But even girls who feel physically capable and confident might still feel ashamed of their body and its sexuality. Simmons recommends talking with girls about their bodies from toddlerhood. Parents should know and use the right names for genitalia and do their best to “represent sex as a healthy, beautiful experience that should be had with joy and consent.” And yes, that means talking about what consent means early on and emphasizing that a girl’s body belongs to her alone.
4. How to learn from friendships
Girls are frequently told that friendships are paramount, and that may be why they can be so singularly focused on those relationships. There’s a reason why Taylor Swift’s “squad” was the subject of numerous news stories and think pieces this year.
But we shouldn’t take female friendship for granted, says Simmons. Relationships help girls learn to assert themselves, compromise and set boundaries.
5. How to deal with bullying
No parent wants to learn his or her child is being bullied — or has become the bully.
Dealing with either situation is challenging because it involves so many factors: communication, friendship and a parent’s own emotional intelligence. Digital bullying, the subject of multiple education campaigns this year, adds another layer of complexity.
“Girls will bully because they don’t have the tools to deal with their feelings,” says Simmons. And when girls are bullied, they often feel powerless to stand up for themselves. In both cases, Simmons recommends making sure they ask for help from an adult as needed and practice assertive but respectful communication. She admits, though, that approach won’t always work, so girls must know when to step away from a situation that is “unkind” and “unethical.”
6. How to embrace her gender identity
From exposure to stars like Caitlyn Jenner and Ruby Rose to Facebook’s 50-plus gender identification options, girls are learning about gender identity and fluidity at increasingly early ages.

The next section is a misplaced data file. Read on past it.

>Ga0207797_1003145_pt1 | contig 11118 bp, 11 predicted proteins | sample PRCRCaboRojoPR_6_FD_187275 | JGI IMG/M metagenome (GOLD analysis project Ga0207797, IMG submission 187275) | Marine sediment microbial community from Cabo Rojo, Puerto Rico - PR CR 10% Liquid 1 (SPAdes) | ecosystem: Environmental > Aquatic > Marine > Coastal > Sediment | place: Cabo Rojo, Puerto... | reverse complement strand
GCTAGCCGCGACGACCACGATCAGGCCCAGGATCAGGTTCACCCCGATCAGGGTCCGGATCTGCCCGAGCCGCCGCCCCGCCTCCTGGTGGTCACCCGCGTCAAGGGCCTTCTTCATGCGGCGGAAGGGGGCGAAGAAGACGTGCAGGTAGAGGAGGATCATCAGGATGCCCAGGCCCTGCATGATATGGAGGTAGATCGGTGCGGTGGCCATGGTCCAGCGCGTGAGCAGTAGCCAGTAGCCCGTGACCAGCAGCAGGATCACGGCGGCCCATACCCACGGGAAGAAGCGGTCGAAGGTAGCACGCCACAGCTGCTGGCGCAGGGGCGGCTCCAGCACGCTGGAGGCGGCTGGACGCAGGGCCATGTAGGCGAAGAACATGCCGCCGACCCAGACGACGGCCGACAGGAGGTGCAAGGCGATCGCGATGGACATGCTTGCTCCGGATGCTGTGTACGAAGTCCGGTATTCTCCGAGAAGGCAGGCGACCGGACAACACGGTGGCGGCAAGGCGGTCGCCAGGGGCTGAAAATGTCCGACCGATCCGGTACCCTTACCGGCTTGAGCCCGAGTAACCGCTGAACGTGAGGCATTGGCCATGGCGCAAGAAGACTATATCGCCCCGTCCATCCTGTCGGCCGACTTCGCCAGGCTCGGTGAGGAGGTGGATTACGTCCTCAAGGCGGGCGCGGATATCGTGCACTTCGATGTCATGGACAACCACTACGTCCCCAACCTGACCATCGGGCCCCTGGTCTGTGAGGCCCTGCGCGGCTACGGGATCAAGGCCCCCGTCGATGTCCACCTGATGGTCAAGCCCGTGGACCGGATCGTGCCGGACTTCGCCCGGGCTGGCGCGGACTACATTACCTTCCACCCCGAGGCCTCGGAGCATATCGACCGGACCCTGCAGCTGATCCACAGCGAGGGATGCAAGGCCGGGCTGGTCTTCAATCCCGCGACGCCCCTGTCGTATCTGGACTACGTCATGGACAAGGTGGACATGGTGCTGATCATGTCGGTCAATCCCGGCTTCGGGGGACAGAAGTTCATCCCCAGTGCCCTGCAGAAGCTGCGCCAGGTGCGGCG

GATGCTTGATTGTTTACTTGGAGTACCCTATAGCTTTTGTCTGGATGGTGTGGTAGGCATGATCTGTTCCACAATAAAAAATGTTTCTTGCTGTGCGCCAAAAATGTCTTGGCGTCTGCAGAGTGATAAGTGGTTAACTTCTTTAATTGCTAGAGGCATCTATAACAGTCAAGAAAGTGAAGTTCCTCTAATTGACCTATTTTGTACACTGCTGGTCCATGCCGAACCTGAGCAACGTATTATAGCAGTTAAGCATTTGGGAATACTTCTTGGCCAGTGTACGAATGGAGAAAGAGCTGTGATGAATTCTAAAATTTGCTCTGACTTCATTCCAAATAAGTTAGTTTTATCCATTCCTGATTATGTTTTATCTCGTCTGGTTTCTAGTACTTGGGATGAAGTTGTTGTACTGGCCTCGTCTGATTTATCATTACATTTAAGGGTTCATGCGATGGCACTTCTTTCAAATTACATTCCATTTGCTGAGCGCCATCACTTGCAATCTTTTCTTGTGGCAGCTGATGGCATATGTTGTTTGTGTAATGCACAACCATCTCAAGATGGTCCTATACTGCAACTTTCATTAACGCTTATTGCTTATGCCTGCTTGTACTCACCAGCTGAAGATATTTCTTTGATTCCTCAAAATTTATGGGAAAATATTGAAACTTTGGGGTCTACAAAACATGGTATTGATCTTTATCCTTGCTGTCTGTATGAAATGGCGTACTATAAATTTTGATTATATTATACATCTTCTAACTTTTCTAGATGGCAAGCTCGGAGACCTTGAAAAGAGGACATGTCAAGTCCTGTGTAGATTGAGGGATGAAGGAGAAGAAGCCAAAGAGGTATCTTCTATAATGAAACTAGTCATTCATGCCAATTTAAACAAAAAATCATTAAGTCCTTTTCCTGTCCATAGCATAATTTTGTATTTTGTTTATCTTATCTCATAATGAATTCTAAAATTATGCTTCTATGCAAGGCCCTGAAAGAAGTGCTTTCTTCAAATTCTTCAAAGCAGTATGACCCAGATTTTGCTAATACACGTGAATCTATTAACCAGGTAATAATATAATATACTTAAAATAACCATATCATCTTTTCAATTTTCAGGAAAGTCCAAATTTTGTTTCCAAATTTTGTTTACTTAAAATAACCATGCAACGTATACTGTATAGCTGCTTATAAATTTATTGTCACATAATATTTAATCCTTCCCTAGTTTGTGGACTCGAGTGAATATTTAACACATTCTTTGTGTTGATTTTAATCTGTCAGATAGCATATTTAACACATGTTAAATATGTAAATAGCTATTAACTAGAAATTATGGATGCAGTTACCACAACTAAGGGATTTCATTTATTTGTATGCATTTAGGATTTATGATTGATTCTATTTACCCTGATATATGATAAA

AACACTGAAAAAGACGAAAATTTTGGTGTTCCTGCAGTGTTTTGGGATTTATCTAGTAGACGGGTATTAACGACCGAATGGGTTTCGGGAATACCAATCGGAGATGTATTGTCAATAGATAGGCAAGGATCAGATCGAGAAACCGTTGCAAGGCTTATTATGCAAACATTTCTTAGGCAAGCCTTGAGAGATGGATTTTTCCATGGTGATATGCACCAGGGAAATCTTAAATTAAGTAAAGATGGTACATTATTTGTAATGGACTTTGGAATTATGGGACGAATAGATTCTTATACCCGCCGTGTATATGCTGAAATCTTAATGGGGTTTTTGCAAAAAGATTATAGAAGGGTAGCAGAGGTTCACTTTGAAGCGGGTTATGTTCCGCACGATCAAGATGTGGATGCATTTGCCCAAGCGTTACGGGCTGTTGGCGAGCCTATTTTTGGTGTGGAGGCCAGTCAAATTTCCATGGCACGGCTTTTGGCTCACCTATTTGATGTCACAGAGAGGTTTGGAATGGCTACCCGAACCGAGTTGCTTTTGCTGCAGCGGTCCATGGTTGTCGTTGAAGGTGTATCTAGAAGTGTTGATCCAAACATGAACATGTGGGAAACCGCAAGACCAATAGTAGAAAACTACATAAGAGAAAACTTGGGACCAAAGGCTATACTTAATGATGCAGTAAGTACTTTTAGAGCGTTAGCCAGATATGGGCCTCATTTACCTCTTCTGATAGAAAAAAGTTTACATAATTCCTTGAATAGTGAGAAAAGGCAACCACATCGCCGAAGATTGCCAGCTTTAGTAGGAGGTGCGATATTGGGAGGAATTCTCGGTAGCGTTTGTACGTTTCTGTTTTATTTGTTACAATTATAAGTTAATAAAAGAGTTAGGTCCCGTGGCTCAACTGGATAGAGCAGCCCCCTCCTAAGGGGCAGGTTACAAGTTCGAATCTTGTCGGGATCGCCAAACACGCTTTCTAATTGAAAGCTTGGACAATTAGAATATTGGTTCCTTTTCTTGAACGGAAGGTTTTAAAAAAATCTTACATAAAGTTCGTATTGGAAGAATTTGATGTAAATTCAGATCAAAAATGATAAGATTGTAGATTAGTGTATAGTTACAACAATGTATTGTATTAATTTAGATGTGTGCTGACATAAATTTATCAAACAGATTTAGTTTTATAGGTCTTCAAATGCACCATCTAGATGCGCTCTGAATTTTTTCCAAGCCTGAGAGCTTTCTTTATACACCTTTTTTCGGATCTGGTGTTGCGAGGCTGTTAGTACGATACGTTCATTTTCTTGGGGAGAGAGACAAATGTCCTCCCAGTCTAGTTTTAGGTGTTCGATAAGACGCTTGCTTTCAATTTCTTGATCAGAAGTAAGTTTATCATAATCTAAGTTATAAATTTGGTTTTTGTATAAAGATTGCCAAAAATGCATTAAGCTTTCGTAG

Parents need to use language that expands the gender binary beyond boy and girl to include identities like transgender, gender queer, gender-fluid and gender-neutral. It’s also important to describe human characteristics and emotions not just in gender-based terms. For example – ‘girls are such sooks.’
Portraying girls as weak isn’t healthy for the gender identification of any women let alone a pre pubescent girl.
7. How to lead
We have more powerful female role models than ever before:
Quentin Bryce, Ita Buttrose, Anna Meares to name a few. But girls still find it difficult to develop leadership skills amidst the stigma of being called aggressive or bossy or our most popular Australian cultural degrader – Tall Poppy syndrome.
It’s even harder when they don’t know how to communicate their honest feelings, assert themselves, practice self-compassion, handle bullying or embrace their identity will probably have a tough time becoming a leader. That’s why it’s so important for a girl to cultivate a diverse set of life skills.
It doesn’t matter if you’re passing on these life lessons to your daughter, your niece or your best friends daughter, what matters is that we give our future female leaders the skills they need to be who they need to be and live in the this world that is a forever changing landscape.
Embrace our future #SheTribe and give them the skills to become tomorrow’s women!
Read the original Mashable article here!